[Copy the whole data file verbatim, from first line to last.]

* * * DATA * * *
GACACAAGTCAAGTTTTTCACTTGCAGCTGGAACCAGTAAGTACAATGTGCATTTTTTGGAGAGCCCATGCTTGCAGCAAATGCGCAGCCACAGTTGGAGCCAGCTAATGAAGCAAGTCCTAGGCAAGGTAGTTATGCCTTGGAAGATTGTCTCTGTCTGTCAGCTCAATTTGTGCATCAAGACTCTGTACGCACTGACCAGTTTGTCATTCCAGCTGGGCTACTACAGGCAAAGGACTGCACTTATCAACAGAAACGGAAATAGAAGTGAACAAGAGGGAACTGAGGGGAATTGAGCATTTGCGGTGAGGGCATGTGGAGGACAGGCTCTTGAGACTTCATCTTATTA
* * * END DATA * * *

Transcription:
GACACAAGTCAAGTTTTTCACTTGCAGCTGGAACCAGTAAGTACAATGTGCATTTTTTGGAGAGCCCATGCTTGCAGCAAATGCGCAGCCACAGTTGGAGCCAGCTAATGAAGCAAGTCCTAGGCAAGGTAGTTATGCCTTGGAAGATTGTCTCTGTCTGTCAGCTCAATTTGTGCATCAAGACTCTGTACGCACTGACCAGTTTGTCATTCCAGCTGGGCTACTACAGGCAAAGGACTGCACTTATCAACAGAAACGGAAATAGAAGTGAACAAGAGGGAACTGAGGGGAATTGAGCATTTGCGGTGAGGGCATGTGGAGGACAGGCTCTTGAGACTTCATCTTATTA